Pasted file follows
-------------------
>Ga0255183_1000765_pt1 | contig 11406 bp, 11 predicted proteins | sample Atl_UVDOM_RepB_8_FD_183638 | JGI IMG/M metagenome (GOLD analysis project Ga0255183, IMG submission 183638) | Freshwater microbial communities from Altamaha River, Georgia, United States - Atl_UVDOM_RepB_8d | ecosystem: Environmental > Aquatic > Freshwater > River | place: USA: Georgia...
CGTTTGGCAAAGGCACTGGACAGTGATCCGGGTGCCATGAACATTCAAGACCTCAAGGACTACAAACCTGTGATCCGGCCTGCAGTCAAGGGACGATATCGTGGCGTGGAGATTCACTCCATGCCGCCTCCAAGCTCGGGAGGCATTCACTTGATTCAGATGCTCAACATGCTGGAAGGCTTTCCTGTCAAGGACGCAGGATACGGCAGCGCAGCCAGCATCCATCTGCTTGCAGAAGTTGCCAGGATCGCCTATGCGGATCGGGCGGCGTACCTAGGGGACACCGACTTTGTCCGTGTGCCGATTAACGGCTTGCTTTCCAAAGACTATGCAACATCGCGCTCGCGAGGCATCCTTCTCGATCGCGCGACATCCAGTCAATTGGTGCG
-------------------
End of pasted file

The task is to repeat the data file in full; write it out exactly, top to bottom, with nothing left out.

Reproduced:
>Ga0255183_1000765_pt1 | contig 11406 bp, 11 predicted proteins | sample Atl_UVDOM_RepB_8_FD_183638 | JGI IMG/M metagenome (GOLD analysis project Ga0255183, IMG submission 183638) | Freshwater microbial communities from Altamaha River, Georgia, United States - Atl_UVDOM_RepB_8d | ecosystem: Environmental > Aquatic > Freshwater > River | place: USA: Georgia...
CGTTTGGCAAAGGCACTGGACAGTGATCCGGGTGCCATGAACATTCAAGACCTCAAGGACTACAAACCTGTGATCCGGCCTGCAGTCAAGGGACGATATCGTGGCGTGGAGATTCACTCCATGCCGCCTCCAAGCTCGGGAGGCATTCACTTGATTCAGATGCTCAACATGCTGGAAGGCTTTCCTGTCAAGGACGCAGGATACGGCAGCGCAGCCAGCATCCATCTGCTTGCAGAAGTTGCCAGGATCGCCTATGCGGATCGGGCGGCGTACCTAGGGGACACCGACTTTGTCCGTGTGCCGATTAACGGCTTGCTTTCCAAAGACTATGCAACATCGCGCTCGCGAGGCATCCTTCTCGATCGCGCGACATCCAGTCAATTGGTGCG